- Tell an adult. Whether it be a teacher, principal or parent, it is important to tell someone who can help stop the bullying. It is very important for the child being bullied to feel that they are not alone.
I chatted to actor Sven Ruygrok who has made it his mission to educate children on bullying by giving talks at schools. The aim of his talk is to empower young people and give them a sense of self-confidence and an understanding of their own value. With him having been a victim of bullying himself, including death threats, he is well equipped on this subject. I asked what his take home message to parents would be:
“Parents, validate your kids always. Now I know that some of you are rolling your eyes. Why? Well because this pearl of wisdom takes repetition, time and requires you to be a present parent.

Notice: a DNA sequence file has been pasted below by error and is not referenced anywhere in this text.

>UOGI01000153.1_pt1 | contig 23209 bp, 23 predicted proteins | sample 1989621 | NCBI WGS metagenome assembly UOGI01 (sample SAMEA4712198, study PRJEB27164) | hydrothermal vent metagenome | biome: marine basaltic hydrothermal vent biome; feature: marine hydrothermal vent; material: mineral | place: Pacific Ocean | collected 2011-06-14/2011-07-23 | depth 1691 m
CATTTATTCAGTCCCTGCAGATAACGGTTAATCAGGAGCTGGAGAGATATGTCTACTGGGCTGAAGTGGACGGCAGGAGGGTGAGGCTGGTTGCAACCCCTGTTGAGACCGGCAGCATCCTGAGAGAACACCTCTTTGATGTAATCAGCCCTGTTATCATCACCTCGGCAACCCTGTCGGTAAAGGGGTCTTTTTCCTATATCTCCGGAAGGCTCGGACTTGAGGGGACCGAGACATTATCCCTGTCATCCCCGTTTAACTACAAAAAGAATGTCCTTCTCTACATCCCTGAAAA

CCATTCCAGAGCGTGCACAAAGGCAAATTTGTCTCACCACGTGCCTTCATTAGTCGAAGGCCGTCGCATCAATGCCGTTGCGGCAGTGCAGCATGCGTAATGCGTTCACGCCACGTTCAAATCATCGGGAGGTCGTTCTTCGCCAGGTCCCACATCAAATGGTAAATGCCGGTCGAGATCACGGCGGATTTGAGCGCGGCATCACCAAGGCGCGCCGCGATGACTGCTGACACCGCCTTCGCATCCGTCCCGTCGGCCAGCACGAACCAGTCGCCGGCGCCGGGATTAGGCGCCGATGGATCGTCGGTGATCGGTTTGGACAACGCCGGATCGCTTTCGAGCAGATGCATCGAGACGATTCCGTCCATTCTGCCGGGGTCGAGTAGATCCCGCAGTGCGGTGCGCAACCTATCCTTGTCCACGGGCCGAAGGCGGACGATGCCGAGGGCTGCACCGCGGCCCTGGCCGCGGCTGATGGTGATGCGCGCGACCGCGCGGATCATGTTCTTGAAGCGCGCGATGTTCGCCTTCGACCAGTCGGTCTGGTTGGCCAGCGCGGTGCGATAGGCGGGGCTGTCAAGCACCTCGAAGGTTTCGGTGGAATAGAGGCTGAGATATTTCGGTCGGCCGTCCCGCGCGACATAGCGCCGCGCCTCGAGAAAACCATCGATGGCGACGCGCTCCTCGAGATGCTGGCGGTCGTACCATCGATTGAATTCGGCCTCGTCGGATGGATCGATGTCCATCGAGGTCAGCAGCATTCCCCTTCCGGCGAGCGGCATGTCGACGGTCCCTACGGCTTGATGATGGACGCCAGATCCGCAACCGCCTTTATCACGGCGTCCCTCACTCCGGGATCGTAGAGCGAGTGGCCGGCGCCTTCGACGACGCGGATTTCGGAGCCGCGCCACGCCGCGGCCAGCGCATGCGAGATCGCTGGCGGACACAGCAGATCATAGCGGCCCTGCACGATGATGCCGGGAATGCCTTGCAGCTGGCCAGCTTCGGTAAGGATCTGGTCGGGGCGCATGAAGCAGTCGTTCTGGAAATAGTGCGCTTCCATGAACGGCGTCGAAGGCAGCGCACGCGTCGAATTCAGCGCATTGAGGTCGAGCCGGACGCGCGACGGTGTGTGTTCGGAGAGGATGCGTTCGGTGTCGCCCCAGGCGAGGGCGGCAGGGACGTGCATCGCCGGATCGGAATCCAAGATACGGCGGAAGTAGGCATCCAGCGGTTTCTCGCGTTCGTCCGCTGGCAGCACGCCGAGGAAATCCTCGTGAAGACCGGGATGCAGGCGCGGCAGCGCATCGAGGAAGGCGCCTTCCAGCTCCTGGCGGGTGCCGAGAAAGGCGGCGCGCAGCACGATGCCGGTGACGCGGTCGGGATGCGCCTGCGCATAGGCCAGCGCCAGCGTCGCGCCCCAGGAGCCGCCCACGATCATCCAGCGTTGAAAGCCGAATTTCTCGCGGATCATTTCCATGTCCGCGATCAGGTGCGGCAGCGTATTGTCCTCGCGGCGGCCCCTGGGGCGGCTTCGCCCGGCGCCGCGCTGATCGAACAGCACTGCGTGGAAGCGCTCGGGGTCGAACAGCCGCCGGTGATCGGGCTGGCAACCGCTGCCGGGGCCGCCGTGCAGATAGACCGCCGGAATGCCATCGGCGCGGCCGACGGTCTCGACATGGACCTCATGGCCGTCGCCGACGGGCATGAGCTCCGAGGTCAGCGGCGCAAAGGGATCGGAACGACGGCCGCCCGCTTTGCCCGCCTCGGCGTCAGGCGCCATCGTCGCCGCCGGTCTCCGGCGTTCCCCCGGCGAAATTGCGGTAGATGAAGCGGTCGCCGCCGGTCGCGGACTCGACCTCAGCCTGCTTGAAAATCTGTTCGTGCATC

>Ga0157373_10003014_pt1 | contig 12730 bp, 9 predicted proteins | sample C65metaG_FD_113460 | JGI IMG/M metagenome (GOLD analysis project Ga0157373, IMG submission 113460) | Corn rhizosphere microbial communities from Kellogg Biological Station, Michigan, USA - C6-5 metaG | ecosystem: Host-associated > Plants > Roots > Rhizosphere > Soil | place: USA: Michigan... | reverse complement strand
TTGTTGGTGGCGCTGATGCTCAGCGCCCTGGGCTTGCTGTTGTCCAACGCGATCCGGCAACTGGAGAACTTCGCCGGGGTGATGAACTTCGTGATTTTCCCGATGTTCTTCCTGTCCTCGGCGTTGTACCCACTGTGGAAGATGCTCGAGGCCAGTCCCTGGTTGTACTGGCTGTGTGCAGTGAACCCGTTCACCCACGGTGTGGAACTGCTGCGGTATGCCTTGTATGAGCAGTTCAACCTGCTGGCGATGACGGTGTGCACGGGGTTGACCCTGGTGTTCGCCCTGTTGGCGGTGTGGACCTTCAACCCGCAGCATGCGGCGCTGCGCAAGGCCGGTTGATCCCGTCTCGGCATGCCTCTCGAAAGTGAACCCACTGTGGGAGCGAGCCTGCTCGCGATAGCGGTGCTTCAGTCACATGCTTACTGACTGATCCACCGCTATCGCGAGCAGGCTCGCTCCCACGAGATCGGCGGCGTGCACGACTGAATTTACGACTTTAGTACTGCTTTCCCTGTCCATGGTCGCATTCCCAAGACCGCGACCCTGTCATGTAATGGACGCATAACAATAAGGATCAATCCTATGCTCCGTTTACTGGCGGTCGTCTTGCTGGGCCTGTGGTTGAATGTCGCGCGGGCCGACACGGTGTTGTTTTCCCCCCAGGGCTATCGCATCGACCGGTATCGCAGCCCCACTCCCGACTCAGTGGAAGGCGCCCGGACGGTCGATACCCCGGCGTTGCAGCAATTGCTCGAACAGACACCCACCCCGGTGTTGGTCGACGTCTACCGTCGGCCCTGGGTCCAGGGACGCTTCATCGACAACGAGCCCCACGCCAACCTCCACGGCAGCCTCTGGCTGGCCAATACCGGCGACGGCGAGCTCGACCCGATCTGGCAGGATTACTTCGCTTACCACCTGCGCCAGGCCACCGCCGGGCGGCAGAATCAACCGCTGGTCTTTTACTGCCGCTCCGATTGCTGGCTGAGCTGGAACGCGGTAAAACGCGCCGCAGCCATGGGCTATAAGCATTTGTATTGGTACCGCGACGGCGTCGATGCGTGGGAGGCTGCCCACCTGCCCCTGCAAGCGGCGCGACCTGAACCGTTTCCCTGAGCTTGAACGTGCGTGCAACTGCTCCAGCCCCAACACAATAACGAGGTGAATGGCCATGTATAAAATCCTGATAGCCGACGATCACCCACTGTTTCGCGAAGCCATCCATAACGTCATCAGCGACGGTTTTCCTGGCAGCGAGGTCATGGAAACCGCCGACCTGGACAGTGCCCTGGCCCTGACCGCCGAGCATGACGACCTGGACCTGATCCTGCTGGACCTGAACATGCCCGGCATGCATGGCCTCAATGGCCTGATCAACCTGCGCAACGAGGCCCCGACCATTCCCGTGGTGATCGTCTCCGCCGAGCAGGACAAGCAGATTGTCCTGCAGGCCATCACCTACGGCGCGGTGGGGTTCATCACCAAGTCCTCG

Kids are hungry for validation, and in this techno world that we are living in, the validation is coming in fast and furious from all sources, all over the world, all the time but it is short lived and not sustainable. Kids will seek approval from anyone or by doing anything. So, that’s where you come in! You are their rocks, their foundations and it is to you that they look for boundaries and firm discipline but it is also from you that appraisal actually means something. They need to know that their value does not come from how many likes they have on Instagram or how many followers they have on Twitter. So encourage them in every action that they do, from the biggest achievement to the smallest. Seriously, even if it is commending them on their table manners at dinner time or putting the lid back on the tooth paste tube. This is your child, in whom you take such delight, let them know that you are proud of them and that you love them unconditionally!”